For Children Growing Up In Orphanages, Turning 18 Means Abandonment Again

Posted by Aditya Yatri in #TheInvisibles, Society
August 16, 2017
STC logoEditor’s Note: With #TheInvisibles, Youth Ki Awaaz and Save the Children India have joined hands to advocate for the rights of children in street situations in India. Share your stories of what you learned while interacting with street children, what authorities can do to ensure their rights are met, and how we can together fight child labour. Add a post today!

I am Aditya Vasanti and I was brought up in SOS Children’s Village, Pune. I lost my parents at the age of four years – and I still don’t know who I am. Although I know that I am someone’s child, I still don’t have any identity.

Luckily, I found the SOS Children’s Village to be a family where I could have protection and find a new identity to survive in the mainstream society. Through their care and support, I have built my personality and become a responsible citizen of this country.

I have done my graduation and post-graduation in social work education. During this period, I travelled to many places and saw the situation of children in residential child-care set ups – especially in government-run children homes. It was really worse than what I had imagined. Children were put in these institutions as though they were in prison. Since childhood, they hadn’t been traced by/told about their families – and suddenly, after they reached 18 years of age, they were forced to leave the facility.

After coming out of the institution, there is no support system for these adolescents in the larger society. Most of them don’t even have a legal proof stating the community the person belongs to. And it is here that the problems start – with many youths getting trapped in social evils (like human trafficking, sex trade), crimes and addictions.

Further, the system no longer supports them, now that they have crossed the age of 18 years. Neither does the government implement policies or programmes to protect these youths from malpractices, nor is the community or society ready to provide shelter, support and consider them as a fellow human being.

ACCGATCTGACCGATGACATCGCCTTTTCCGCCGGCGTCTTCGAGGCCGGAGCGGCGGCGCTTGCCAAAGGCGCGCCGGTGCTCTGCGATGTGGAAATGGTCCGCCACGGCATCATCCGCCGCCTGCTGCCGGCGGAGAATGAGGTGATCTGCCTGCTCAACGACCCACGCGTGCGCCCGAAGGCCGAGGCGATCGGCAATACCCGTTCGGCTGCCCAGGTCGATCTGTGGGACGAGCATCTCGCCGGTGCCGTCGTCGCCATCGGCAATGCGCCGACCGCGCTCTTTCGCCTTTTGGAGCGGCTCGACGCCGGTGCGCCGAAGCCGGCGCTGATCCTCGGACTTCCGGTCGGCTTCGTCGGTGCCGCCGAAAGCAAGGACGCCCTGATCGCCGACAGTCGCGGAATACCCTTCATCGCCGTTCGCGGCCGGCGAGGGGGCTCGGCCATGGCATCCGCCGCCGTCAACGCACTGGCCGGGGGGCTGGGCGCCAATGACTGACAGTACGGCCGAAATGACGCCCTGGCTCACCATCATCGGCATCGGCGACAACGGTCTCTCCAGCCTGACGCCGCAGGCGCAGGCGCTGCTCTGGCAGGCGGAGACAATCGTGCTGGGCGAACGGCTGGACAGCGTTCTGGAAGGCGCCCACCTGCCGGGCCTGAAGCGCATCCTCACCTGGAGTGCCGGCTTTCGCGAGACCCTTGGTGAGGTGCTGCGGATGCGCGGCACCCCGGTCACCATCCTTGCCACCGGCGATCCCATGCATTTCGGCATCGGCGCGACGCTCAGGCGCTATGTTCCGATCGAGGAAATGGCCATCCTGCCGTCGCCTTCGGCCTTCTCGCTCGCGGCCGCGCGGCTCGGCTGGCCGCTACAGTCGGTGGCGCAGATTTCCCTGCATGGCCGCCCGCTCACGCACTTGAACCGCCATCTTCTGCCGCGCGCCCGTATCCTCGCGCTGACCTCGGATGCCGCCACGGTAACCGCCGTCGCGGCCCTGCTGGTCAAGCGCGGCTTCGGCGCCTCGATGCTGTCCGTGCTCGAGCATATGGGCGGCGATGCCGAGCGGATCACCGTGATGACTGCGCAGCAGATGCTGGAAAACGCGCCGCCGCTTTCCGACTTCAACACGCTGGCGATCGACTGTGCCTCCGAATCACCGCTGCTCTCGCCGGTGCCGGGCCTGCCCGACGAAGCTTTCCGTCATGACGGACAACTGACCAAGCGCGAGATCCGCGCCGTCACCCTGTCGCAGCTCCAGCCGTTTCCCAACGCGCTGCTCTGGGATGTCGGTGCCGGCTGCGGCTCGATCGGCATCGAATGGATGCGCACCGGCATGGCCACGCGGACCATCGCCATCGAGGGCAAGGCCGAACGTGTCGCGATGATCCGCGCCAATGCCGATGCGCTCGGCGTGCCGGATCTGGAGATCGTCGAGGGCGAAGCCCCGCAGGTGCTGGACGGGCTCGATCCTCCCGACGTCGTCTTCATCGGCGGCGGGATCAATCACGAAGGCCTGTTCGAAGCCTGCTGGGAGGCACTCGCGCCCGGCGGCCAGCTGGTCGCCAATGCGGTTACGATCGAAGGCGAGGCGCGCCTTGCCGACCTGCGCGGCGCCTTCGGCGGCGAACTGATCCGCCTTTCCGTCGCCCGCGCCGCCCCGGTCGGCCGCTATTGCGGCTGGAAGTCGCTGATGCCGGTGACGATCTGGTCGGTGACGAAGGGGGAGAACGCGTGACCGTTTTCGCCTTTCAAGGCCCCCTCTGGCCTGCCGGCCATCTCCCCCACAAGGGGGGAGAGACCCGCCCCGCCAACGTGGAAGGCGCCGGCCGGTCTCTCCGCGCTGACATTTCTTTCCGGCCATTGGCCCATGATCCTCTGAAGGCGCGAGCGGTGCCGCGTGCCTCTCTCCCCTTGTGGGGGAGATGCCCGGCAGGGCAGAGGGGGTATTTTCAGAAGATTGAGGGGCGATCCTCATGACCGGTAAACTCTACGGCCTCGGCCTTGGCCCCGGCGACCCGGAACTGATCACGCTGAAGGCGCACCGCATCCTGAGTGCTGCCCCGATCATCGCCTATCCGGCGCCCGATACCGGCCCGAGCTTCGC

What happens to these children after they turn 18? (Photo by Indranil Bhoumik/Mint via Getty Images)

Recently, I met Priya (name changed). She is an orphan, suffers from disabilities and has received education only till class four. While talking with me, she told me that the organisation in Pune that was supposed to take care of her transferred her to another organisation in Mumbai, due to her violent behaviour. However, in the new organisation she was lonely and very bad because she was treated badly by the organisation’s staff.

After she reached 18, the organisation forced her to leave. She came back to Pune to get back into the previous organisation. The sad part is that no one supported her or helped her build her confidence. Consequently, she started to look for jobs.

But again, things took a turn for the worse. The owner of the shop in Pune, where she found employment, trapped her in a sex racket – and she was abused and beaten up. However, within that racket, a man promised to marry her. She even gave birth to three girls, without the man even marrying her. When Priya realised that she was trapped, it was too late.

When she gathered enough courage to ask the man for support, he beat her up and threw her on the streets in the slums of Pune. Nobody came to front to protect her, even though she was completely helpless with her daughters. Initially, she begged to fill her stomach. However, one of her old ‘customers’ came and gave her some easy money. Even though this was risky, she accepted the money and started to satisfy her customer.

However, she kept her daughters in a children’s home where they get safety and basic facilities. And now, her daughters are growing up and they get a decent education with scholarships. But here again, there’s an ugly obstacle. The system has asked Priya’s daughters to produce their father’s detail, whereas the girls are not even aware of the status of their parents.

And now, Priya herself needs guidance and support on how to produce the required legal documents – when she doesn’t even have a legal identity, not to mention the lack of education and a supportive system. My question is: how will Priya become a citizen of this nation and who will help her become one? How will she get all the kindness and dignity she deserves?

I think there is not just one ‘Priya’ in India. There are many like her who have been facing various problems due to lack of care and protection (by the system) and acceptance (by the society).


Image used for representative purposes only

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